Paving the Way for
the Wellness Revolution
In 1954, entrepreneur and author J. I. Rodale had a lot to lose. His company, Rodale Press, was just getting his fledgling Prevention magazine off the ground. Prevention was dedicated to teaching readers how to prevent disease versus just treating the symptoms of disease.
Rodale had concluded that eating large quantities of red meat and dairy products dramatically increased the risk of heart disease and that physical activity actually decreased the risk of having a heart attack. This was at a time when the U.S. government was spending millions encouraging Americans to eat more red meat and dairy products at every meal, three meals a day. Doctors were telling patients with heart disease to reduce or eliminate physical activity entirely. No wonder heart disease was the leading cause of death in the United States!
Rodale wrote about his new findings in two books: How to Eat for a Healthy Heart and This Pace Is Not Killing Us. He was convinced that this information could save millions of lives. But, like many writers in the 1950s, he was not on an approved list drawn up by Senator Joseph McCarthy's House Un-American Activities Committee, so his publisher refused to publish his new books.
This situation forced Rodale to print the books himself and try to sell them through bookstores along with his other Rodale publications. But many booksellers refused to distribute his new books. Undaunted, and convinced that the public needed this information as soon as possible, Rodale took full-page advertisements in national publications and offered his new books via mail order at a special price.
The Federal Trade Commission ordered Rodale to stop advertising and selling the books, claiming that the medical advice given in his books was unsubstantiated. The FTC had successfully taken similar action against other publishers who had promulgated then unconventional medical advice.
Rodale was furious! He felt that the FTC action was a blatant violation of the First Amendment guaranteeing freedom of the press.
The FTC scheduled hearings in 1955, at which Rodale was ordered to present proof that people who purchased the books and followed their advice would, indeed, reduce their risk of heart disease. Rodale refused to attend, claiming that the First Amendment gave him the right to publish any information he wanted, regardless of its efficacy.
"Congress did not create this Commission to act as a censor of unorthodox ideas and theories in books, whether they deal with politics or health. We should not forget that, in both fields, today's heresy may become tomorrow's dogma."
Dissenting FTC Commissioner
At these hearings, the nation's most respected medical professionals testified that (1) there was no correlation between heart disease and eating large quantities of red meat and dairy products, and (2) following Rodale's advice on increasing physical activity to avoid heart disease could be injurious, if not fatal. The FTC ordered Rodale to cease and desist from claiming, directly or indirectly, that readers of any of his publications would improve their health.*
"It is the glory of a free society that a man can write a book contending that the earth is flat, or that the moon is made of green cheese, or that God is dead, without having to 'substantiate' or 'prove' his claims to the satisfaction of some public official or agency. It is arrogance to presume that in any field of knowledge, whether dealing with health or otherwise, all the answers are now in."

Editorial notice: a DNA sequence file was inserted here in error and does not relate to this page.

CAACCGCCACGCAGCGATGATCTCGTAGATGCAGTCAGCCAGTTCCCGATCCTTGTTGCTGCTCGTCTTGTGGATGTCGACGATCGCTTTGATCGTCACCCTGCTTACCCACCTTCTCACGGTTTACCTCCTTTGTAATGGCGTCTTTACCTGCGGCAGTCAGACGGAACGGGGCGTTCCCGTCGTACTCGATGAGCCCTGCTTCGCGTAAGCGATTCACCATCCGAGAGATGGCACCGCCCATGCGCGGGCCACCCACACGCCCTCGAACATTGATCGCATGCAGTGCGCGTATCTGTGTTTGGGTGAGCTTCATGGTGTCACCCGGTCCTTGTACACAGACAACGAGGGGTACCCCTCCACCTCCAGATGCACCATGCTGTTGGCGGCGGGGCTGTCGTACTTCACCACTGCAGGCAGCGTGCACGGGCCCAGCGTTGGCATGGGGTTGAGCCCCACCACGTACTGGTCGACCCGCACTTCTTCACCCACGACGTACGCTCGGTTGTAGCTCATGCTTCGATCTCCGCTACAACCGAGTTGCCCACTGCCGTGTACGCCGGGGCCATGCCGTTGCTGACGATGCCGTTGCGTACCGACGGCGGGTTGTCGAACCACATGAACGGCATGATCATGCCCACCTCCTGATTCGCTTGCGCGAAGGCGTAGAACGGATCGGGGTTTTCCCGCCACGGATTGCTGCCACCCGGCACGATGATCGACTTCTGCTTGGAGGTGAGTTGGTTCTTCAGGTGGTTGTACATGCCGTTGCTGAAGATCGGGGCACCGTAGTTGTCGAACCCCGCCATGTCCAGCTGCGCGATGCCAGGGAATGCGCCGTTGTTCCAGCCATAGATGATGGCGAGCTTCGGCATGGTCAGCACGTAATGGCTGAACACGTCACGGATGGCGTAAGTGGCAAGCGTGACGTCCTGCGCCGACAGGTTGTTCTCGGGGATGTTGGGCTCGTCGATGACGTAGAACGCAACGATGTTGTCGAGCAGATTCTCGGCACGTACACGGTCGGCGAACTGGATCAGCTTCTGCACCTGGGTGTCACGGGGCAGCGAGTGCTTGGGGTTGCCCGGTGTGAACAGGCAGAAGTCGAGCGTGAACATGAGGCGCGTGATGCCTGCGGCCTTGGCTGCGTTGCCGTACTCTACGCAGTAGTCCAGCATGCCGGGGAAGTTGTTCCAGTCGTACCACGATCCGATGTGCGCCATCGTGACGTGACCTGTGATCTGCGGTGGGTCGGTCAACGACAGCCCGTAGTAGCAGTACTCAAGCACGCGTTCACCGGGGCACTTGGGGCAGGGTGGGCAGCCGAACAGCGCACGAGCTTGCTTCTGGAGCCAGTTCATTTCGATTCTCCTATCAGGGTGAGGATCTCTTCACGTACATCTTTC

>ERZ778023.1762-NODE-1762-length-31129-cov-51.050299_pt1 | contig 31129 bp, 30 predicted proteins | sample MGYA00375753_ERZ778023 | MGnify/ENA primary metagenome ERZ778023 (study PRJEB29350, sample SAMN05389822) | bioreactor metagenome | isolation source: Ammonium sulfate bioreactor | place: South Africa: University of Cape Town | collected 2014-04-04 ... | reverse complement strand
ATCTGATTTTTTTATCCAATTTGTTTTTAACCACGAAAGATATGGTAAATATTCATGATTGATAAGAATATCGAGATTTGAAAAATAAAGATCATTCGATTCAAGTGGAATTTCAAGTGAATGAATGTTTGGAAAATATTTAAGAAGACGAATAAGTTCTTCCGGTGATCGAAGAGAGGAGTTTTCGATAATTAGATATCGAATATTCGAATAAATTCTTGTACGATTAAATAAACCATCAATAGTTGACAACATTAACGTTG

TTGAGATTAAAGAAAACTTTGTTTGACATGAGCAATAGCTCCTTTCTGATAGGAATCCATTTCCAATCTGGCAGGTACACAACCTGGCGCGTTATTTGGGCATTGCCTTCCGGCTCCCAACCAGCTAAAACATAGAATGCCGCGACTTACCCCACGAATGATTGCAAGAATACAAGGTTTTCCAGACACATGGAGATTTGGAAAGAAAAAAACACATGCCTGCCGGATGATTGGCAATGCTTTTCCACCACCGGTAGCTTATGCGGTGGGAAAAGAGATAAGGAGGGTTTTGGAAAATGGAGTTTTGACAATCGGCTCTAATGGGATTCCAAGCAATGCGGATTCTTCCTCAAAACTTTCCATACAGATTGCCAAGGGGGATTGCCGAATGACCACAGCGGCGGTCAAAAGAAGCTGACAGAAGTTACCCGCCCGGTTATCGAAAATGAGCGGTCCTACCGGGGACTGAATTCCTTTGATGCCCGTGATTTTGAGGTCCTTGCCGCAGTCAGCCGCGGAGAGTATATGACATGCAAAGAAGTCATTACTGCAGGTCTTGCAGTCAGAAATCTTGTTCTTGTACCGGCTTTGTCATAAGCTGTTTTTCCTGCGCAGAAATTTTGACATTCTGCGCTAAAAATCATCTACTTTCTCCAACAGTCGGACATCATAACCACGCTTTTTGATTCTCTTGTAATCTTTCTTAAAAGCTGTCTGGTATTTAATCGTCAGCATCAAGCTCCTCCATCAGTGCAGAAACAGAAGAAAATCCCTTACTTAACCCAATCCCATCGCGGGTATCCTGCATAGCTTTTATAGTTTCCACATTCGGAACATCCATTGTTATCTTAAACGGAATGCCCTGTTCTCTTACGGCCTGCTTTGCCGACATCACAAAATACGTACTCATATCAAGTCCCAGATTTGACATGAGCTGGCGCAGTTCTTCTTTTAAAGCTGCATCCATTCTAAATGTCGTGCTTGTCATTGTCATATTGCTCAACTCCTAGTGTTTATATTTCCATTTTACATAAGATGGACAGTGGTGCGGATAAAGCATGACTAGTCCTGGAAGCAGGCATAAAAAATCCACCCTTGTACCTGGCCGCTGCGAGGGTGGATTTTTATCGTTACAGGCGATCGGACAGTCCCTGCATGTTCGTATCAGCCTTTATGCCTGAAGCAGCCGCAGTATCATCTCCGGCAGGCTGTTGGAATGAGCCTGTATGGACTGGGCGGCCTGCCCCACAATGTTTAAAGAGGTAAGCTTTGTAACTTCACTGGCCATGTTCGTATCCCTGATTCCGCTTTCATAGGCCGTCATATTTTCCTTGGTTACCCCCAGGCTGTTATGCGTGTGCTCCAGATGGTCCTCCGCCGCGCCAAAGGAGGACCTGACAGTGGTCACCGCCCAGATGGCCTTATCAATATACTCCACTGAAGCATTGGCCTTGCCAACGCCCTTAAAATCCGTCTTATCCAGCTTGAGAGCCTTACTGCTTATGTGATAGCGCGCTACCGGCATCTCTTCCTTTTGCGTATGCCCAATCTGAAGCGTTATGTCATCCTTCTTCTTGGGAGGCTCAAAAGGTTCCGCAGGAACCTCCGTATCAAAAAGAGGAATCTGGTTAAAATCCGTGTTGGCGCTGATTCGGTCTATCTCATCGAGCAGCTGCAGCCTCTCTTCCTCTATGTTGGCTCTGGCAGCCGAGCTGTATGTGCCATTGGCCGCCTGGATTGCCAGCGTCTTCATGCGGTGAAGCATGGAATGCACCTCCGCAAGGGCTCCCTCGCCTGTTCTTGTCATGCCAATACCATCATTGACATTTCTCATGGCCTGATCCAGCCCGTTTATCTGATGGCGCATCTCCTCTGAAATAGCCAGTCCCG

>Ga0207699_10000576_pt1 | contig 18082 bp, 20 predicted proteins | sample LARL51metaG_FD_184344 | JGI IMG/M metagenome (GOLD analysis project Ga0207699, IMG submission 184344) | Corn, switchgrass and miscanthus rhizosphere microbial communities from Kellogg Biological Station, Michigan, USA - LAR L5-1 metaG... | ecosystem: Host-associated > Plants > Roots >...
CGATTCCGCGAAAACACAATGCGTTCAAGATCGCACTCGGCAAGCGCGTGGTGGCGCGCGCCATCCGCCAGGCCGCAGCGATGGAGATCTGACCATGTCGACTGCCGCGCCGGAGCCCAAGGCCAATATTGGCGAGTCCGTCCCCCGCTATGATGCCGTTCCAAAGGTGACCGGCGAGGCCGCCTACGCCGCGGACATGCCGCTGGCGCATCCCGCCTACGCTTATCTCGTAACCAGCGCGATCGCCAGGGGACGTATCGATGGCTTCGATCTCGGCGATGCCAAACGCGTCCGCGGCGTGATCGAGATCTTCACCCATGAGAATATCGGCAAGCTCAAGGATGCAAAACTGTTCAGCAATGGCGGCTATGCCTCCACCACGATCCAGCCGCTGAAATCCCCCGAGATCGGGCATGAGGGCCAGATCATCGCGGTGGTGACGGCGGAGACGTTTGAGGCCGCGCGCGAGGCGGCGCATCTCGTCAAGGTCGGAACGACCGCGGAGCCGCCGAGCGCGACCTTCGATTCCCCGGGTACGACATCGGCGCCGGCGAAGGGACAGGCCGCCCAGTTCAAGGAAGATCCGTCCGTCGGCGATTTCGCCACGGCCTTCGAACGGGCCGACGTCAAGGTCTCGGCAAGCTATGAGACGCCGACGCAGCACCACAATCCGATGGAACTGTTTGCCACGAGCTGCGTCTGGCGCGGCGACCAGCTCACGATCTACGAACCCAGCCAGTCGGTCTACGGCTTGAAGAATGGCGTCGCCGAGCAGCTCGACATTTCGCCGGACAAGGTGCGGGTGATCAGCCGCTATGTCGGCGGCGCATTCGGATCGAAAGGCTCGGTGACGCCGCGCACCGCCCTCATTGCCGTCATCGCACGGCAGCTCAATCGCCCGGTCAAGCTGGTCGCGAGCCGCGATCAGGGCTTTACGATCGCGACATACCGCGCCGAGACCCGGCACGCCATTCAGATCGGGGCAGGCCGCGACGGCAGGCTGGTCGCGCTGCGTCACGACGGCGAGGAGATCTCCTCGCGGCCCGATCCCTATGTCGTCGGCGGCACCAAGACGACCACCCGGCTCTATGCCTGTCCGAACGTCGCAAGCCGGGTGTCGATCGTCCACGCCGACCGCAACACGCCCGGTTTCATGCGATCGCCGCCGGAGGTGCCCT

Rodale appealed the case, mainly on the grounds that the First Amendment prohibited the FTC from regulating information-based products. His legal battles with the federal government dragged on for almost two decades, at times putting his entire personal net worth at risk. Over the years, the FTC, fearing that they would lose their case on constitutional grounds, attempted to settle with Rodale. But despite financial hardship, Rodale refused to back down unless the FTC agreed to acknowledge that the First Amendment prohibited them from regulating books and printed material.
In the later years of the case, Rodale's lawyers introduced new testimony from some of the same leading medical experts that the government originally used at the initial FTC hearings almost 20 years earlier. One by one, these experts refuted their original testimony, claiming they "didn't know back then," and admitted that many of Rodale's original claims had since become established medical facts. Rodale felt that there could never be a better example of what our Founding Fathers had in mind when they made freedom of the press the very first item in the Bill of Rights.
Then, in 1971, while describing his legal problems with the federal government on national television, J. I. Rodale dropped dead. Until he actually stopped breathing and turned blue, everyone watching the taping of The Dick Cavett Show thought Rodale was facetiously faking a heart attack in order to make a point about his troubles with the FTC.
The case never reached the Supreme Court.
Soon after wellness pioneer J. I. Rodale passed away, the U.S. government reversed its position, stating that the FTC would no longer require advertisers of information-based products to establish the efficacy of their claims.
This policy change opened the door for the free flow of wellness information, allowing the vitamin, nutritional supplement, fitness, and alternative medicine industries to grow to their current level, laying the foundation for the wellness revolution.
Today Prevention magazine has 12 million readers, and Rodale Press is the largest health-oriented publisher in the world, publishing over 100 new wellness titles each year that sell a combined 20 million copies per annum.